What is a Cataract?

Cataracts are a haze or opacity of the crystalline lens of the eye. At birth, a normally developed lens is transparent, allowing light to pass through to form vision. However, as we age, this lens gradually loses its clarity and transparency, resulting in an age-related cataract. While this process is still not fully understood, doctors believe that oxidative stress, which accumulates with age, changes the structure of the fibres of the lens such that light can no longer pass through as easily. 

There are three types of age-related cataracts, which are also known as senile cataracts:

  • Nuclear sclerosis. The nucleus of the lens refers to its central area. As nuclear sclerosis develops, this core becomes cloudy and turns a brownish-yellow colour. Nuclear sclerotic cataracts can result in vision problems such as a decrease in clarity or foggy vision, altered colour perception, decreased contrast sensitivity, and your prescription becoming more short-sighted (myopic).
  • Cortical cataracts. The cortex is the layer of lens fibres that surround the nucleus. During the development of a cortical cataract, the opacities in this area appear like opaque white or grey spokes, radiating from the edge of the lens inward. Cortical cataracts are often responsible for an increase in glare sensitivity, which many people find impacts their comfort when driving at night-time. Depending on how close toward the centre of your lens the spokes extend, they may impair the clarity of your sight. Cortical cataracts may also be responsible for causing your prescription to become more long-sighted (hyperopic).
  • Posterior subcapsular cataracts. The outer layer of the lens enclosing the lens cortex is known as the capsule. Posterior subcapsular cataracts form beneath this capsule at the back surface of the lens, appearing like a dense plaque. Often this type of cataract can cause the most debilitating vision problems due to its location. 

types what is a cataract melbourneEarly to moderate cataracts may be adequately managed with a change in prescription to your glasses or contact lenses. However, some people may find frequently updating their glasses to be financially unviable, and instead, opt to undergo cataract surgery sooner rather than later. 

Cataract surgery is indicated when the symptoms of your cataracts reach the point where you can no longer comfortably participate in whatever activities you need to accomplish and your sight cannot be sufficiently improved with an updated prescription. This may look different for different individuals.

For example, a taxi driver who works a night shift will likely seek cataract surgery earlier than a driver who only works during daylight conditions, even if their cataracts are at exactly the same stage. An interior designer who relies on accurate colour vision may be more bothered by subtle changes to their colour perception compared to an accountant, leading them to undergo cataract surgery even if their sight is otherwise still sharp.

 

What is a Cataract Caused By?

In addition to increasing age, there are other potential causes of a cataract, which may necessitate treatment with cataract surgery. These include:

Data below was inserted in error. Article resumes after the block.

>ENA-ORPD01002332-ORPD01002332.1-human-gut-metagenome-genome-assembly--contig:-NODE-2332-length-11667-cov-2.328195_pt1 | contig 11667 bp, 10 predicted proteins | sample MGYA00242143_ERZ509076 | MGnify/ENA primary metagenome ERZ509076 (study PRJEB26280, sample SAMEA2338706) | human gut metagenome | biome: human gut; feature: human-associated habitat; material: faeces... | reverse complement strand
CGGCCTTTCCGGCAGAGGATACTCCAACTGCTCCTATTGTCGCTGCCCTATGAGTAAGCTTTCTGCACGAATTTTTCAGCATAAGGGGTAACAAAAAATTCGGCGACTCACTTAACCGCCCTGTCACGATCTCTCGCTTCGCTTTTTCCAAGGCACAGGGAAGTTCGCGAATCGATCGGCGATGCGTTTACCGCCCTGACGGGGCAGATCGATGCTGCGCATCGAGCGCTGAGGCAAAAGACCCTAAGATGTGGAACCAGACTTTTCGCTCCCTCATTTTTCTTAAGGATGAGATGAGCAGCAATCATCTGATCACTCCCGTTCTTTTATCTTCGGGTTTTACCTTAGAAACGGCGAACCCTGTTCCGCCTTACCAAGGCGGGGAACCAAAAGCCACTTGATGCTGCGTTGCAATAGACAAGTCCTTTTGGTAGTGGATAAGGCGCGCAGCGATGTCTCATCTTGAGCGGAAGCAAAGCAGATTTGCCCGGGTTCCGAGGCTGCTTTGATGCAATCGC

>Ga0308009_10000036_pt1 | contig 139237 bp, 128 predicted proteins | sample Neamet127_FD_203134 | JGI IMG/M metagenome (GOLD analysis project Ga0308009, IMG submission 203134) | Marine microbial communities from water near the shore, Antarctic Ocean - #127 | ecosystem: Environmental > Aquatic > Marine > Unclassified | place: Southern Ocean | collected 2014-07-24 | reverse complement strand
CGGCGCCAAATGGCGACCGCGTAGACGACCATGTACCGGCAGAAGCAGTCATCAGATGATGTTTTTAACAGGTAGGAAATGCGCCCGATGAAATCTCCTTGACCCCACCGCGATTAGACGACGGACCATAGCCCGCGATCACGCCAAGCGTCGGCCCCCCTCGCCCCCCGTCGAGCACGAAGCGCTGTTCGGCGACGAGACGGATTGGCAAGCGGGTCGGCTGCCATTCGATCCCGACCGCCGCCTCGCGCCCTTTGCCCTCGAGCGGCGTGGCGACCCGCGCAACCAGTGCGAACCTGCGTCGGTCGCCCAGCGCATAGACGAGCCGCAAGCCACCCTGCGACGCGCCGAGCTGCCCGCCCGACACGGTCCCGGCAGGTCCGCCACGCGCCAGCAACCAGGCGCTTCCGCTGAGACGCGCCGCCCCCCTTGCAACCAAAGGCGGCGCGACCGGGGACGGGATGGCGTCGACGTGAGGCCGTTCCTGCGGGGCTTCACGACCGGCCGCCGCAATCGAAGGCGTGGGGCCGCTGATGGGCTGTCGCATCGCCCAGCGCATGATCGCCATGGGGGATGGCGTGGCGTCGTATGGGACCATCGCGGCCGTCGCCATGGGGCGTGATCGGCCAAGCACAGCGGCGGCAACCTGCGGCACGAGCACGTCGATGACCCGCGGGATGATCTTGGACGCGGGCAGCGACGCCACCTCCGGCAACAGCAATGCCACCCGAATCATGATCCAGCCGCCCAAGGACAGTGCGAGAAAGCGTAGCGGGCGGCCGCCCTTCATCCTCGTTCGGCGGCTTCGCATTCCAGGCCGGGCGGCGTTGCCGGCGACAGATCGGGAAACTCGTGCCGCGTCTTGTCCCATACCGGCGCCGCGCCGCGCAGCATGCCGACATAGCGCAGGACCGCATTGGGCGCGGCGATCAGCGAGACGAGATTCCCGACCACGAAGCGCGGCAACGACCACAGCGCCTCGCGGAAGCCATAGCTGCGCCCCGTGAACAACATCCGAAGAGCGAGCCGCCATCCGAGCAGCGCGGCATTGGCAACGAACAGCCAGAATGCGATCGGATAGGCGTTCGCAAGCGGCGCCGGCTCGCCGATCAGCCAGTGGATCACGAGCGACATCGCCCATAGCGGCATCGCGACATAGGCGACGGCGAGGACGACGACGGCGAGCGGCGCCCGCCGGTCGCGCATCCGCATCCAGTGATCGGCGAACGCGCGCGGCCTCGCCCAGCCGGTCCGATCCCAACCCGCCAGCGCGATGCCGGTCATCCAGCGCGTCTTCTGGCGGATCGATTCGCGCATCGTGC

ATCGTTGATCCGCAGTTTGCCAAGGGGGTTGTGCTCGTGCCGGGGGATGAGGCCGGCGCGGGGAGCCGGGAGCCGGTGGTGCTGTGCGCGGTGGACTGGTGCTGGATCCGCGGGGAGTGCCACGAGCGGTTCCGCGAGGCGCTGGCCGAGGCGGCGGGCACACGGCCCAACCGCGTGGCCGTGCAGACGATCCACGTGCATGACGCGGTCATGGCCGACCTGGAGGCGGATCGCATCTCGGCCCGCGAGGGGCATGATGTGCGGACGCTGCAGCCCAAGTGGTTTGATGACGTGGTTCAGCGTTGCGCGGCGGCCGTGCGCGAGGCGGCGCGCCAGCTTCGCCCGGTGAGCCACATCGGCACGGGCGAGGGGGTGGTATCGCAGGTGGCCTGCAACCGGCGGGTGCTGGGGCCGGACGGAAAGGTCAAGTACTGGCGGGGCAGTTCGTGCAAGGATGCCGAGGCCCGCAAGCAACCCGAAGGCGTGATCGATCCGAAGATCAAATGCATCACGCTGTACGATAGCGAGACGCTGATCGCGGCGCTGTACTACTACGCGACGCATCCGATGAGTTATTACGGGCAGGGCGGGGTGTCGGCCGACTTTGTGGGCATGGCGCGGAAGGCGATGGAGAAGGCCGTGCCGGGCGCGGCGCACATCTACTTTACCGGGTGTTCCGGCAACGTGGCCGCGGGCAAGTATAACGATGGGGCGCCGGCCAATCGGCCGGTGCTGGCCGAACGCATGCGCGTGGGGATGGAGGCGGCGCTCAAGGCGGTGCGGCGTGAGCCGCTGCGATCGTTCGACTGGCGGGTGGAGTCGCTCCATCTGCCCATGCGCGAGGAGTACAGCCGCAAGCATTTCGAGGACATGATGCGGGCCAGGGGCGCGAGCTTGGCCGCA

• Corticosteroid medications, whether taken orally through inhalers or tablets or administered directly to the eye through topical drops or injections
  • Smoking, which has been linked with earlier development of cataract and an increased likelihood of requiring cataract surgery
  • Certain systemic diseases, such as diabetes
  • Congenital health conditions, including a metabolic disease called galactosaemia
  • Trauma, which may involve physical trauma or electrocution
  • A history of inflammatory eye diseases, such as uveitis.
  • As a side effect of certain eye procedures, such as retinal detachment surgery
  • Excessive UV exposure, which can accelerate the development of cataracts

 

While some of these factors are unavoidable, there are steps you can take to reduce your risk of developing a cataract or at least delay its growth. 

  • Cease smoking
  • If you are prescribed steroid medications, your doctor should advise you to monitor your vision with an eye care professional. If you feel your vision deteriorating, speak to your prescribing doctor about changing your dosage or to an alternative medication
  • Use UV protection in the form of a hat and sunglasses when you’re outdoors, particularly if you live in high UV exposure areas, such as Australia. If you work in an industry that involves UV exposure, such as welding, you should always wear your protective equipment.
  • Manage any systemic health conditions as well as possible. Keeping your blood glucose levels low if you have diabetes can help to reduce your risk of developing a diabetic cataract. 

 

Cataract Surgery

Cataract surgery is considered a safe and effective procedure and is the only definitive way of treating a visually significant cataract. Most uncomplicated cataract operations take as little as 15 to 20 minutes in a day surgery theatre. You will go home soon after your operation with a list of cataract aftercare instructions.

If you have further questions about what is a cataract or need guidance regarding cataract treatment, the best person to talk to is your optometrist or ophthalmologist. 

 

Call us now on (03) 9070 3580 for a consultation.

 

 

Note: Any surgical or invasive procedure carries risks. Before proceeding, you should seek a second opinion from an appropriately qualified health practitioner.